In the future, brain mapping can show a person's past, present, but also their future. People are paying top dollar to learn who they fall in love with, how they will die and so forth. After all, the future can be changed. What people don't realize, however, is that every aspect that is changed simply creates a new timeline. Soon it's all going to catch up with them.


It is estimated that 99% of the world is now a cyborg of some sort. An unnamed character is the last of a dying (literally) breed. It comes as quite the shock, then, when they are threatened with deactivation


Your character wakes up, strolls into the kitchen and then walks out the door of a 1700s saloon. Panicking, they run out of the door of the saloon and stumble into their living room. They run back into their kitchen and walk out into the mission control room of the space station. Their whole house has become a series of wormholes!


The future is a dark and desolate place. 3/4 of the world's population has been destroyed along with most species on Earth. However, a small group of survivors remain. Amongst them, your character is foraging for food when they stumble into a deep hole in the ground. Not only do they manage to survive, but they happen across an entire ecosystem that has been protected. Including a new race of people!


Did you know that I have a book of even more science fiction prompts? 1,001 of them to be exact! There are a host of different categories, from aliens to space exploration. They are also completely different than the five prompts above.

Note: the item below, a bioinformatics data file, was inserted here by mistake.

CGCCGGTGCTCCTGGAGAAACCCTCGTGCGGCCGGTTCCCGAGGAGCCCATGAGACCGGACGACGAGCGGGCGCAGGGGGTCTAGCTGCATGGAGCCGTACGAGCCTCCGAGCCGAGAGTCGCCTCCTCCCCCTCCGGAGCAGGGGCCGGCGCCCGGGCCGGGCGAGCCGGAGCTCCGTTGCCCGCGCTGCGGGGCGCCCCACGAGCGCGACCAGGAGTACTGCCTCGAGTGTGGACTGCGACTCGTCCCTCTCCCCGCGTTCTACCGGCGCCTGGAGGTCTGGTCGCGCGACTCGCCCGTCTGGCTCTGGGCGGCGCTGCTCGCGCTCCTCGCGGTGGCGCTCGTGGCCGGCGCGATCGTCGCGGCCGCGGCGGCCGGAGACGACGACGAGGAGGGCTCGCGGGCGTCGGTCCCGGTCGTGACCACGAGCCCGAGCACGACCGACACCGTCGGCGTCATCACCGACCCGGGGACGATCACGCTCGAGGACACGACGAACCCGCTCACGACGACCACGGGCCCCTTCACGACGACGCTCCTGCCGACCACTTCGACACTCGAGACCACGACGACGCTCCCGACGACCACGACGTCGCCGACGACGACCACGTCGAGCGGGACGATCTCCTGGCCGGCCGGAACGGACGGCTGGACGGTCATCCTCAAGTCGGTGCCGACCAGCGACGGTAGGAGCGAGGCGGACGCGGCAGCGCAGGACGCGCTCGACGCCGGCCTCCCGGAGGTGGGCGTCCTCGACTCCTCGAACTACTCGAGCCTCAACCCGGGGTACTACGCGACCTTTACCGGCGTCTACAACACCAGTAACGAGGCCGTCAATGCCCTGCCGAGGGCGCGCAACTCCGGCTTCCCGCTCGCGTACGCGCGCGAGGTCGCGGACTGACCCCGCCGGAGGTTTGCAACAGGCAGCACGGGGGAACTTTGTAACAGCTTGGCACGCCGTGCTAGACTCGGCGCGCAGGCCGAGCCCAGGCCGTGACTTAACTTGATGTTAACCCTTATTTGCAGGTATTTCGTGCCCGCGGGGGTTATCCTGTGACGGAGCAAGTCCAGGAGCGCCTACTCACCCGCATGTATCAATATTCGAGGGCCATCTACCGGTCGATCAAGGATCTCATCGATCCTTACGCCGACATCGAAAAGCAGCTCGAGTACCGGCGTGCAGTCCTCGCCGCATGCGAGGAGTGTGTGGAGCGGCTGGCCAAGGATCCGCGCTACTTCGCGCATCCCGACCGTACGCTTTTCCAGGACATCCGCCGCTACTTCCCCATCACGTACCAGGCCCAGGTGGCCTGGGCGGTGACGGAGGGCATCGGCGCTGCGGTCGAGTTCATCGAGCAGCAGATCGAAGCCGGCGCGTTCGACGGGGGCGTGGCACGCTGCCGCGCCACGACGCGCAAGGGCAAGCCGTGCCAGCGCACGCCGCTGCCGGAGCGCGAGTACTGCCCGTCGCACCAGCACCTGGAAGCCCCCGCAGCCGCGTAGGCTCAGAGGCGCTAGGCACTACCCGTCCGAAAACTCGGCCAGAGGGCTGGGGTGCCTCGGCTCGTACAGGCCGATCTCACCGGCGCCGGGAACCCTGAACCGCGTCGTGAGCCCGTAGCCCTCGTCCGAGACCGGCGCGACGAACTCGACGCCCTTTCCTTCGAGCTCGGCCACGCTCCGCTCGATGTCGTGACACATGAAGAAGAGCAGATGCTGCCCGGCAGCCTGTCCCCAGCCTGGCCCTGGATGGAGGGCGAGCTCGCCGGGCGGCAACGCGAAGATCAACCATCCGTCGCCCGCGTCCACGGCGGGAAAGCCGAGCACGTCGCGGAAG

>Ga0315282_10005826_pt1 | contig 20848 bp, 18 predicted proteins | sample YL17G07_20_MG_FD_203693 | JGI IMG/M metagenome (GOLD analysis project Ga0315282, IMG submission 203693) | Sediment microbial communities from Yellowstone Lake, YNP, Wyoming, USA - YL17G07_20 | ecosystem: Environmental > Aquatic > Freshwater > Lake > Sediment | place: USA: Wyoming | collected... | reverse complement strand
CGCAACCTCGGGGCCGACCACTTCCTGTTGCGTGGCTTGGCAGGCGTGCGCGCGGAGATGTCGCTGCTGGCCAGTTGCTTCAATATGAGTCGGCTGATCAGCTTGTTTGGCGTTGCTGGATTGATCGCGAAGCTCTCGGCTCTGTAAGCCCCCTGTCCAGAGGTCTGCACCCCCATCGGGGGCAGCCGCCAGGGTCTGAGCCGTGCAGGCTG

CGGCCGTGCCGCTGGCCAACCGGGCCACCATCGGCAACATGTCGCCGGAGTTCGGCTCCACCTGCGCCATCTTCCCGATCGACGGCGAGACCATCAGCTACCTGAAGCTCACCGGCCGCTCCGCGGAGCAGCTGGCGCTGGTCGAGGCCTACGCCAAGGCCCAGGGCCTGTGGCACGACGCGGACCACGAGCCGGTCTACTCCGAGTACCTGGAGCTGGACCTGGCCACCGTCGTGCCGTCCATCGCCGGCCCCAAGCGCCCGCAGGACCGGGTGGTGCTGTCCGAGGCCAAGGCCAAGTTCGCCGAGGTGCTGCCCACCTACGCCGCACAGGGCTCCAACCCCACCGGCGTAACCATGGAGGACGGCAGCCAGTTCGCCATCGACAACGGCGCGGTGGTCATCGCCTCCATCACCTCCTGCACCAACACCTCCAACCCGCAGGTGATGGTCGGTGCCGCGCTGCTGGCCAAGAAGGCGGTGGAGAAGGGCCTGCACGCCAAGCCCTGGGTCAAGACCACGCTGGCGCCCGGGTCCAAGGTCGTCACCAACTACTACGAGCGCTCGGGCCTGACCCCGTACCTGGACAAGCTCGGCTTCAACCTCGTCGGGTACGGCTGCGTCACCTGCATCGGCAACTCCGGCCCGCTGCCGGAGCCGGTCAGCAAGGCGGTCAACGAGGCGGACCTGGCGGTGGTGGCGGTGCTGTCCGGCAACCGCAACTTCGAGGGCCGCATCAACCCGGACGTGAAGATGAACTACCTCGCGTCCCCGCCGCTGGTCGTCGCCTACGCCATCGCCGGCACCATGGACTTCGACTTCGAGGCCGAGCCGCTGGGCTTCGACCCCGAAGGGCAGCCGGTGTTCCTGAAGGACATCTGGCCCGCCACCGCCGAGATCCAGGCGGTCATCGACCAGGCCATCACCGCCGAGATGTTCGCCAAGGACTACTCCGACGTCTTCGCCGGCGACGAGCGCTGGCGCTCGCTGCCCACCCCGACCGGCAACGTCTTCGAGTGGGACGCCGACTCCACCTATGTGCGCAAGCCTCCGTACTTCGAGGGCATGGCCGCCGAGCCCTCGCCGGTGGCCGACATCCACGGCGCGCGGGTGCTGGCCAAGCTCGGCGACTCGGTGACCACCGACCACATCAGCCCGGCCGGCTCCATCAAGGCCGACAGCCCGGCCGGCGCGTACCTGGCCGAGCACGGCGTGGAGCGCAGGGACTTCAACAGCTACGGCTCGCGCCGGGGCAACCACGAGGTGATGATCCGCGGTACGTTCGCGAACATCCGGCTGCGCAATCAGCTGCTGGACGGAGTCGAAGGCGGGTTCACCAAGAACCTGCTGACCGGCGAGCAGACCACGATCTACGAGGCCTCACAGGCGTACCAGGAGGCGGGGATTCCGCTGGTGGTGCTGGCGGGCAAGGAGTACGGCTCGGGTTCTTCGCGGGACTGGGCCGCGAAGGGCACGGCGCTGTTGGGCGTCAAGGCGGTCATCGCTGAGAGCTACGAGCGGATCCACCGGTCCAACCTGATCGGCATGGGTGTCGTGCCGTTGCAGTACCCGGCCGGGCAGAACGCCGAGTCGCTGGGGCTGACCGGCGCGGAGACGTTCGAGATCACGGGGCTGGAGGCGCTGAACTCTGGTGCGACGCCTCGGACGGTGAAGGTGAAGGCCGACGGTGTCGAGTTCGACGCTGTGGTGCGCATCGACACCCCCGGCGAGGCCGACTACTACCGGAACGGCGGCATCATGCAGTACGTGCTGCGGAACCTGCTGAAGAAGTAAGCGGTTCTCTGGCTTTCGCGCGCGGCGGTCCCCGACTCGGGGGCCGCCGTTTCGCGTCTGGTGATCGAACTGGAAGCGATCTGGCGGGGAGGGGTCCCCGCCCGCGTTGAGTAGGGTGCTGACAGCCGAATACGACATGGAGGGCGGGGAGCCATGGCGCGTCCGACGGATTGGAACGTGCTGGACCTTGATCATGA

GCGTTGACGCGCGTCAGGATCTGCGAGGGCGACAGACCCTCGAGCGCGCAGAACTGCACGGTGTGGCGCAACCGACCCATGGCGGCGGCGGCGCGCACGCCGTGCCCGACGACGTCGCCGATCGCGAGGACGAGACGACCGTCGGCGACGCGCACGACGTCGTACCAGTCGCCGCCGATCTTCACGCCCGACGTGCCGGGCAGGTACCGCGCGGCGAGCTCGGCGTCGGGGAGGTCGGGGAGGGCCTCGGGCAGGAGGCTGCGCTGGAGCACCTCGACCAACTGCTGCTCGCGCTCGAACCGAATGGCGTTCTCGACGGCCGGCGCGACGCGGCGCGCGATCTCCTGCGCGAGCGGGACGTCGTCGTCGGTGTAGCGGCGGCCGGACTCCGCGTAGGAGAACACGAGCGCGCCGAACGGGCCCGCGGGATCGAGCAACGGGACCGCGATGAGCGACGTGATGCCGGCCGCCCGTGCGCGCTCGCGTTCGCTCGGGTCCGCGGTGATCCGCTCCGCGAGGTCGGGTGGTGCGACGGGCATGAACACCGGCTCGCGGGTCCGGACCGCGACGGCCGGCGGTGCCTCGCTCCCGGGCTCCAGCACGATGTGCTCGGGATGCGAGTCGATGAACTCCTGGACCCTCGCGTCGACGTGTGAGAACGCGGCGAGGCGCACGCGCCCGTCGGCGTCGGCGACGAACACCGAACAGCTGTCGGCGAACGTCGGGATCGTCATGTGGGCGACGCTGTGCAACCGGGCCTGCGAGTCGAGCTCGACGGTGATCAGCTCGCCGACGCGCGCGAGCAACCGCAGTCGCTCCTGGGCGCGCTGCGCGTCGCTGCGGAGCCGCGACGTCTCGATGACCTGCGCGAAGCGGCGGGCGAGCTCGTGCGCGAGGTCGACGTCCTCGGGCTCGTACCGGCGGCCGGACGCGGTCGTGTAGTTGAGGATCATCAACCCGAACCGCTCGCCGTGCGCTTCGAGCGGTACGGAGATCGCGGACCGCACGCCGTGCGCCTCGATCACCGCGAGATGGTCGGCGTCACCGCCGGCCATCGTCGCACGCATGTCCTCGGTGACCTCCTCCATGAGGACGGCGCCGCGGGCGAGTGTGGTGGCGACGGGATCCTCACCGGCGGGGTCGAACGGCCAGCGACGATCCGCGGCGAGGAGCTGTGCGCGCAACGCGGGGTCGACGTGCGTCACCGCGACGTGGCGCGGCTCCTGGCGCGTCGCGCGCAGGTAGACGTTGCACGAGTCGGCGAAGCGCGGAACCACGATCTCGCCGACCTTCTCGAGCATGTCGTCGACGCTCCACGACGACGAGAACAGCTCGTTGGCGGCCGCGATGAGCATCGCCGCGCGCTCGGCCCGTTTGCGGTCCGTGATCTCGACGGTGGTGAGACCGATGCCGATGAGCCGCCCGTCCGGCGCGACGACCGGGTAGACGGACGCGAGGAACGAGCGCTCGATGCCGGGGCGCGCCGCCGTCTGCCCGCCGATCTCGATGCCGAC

Available in print, ebook, and soon to be audio.

Check it out here!

What is Psychological Horror and Why Are we So Obsessed with It?

In short, psychological horror is highly reliant on the mental and the emotional state of the audience. It relies heavily on the buildup of suspension, creating elements of dread before frightening, disturbing, or simply unsettling the audience as the payoff. For example, a character isn’t just placed in a world in which a serial killer is loose, but a large part of the narrative would be the uncertainty of what would happen next. In addition, psychological horror also deals heavily with the psychology of the “baddies” and the fear itself. Thus, it’s not just the serial killer, but the unpleasantness associated with who is being killed, why they are being killed, and so forth. This makes all the difference between just another slasher and a piece that will make audiences questioning some aspect about humanity, or even themselves. In addition, psychological horror does not have to be true to real life. It can feature supernatural or paranormal themes prominently. The main consideration, however, is the fact that the mind creates what isn’t there. It is the slow reveal and dissection of information that allows audiences to not only get a sense of dread, which begets fear, but it also allows us to later examine it after the threat has passed.

Why do we like it?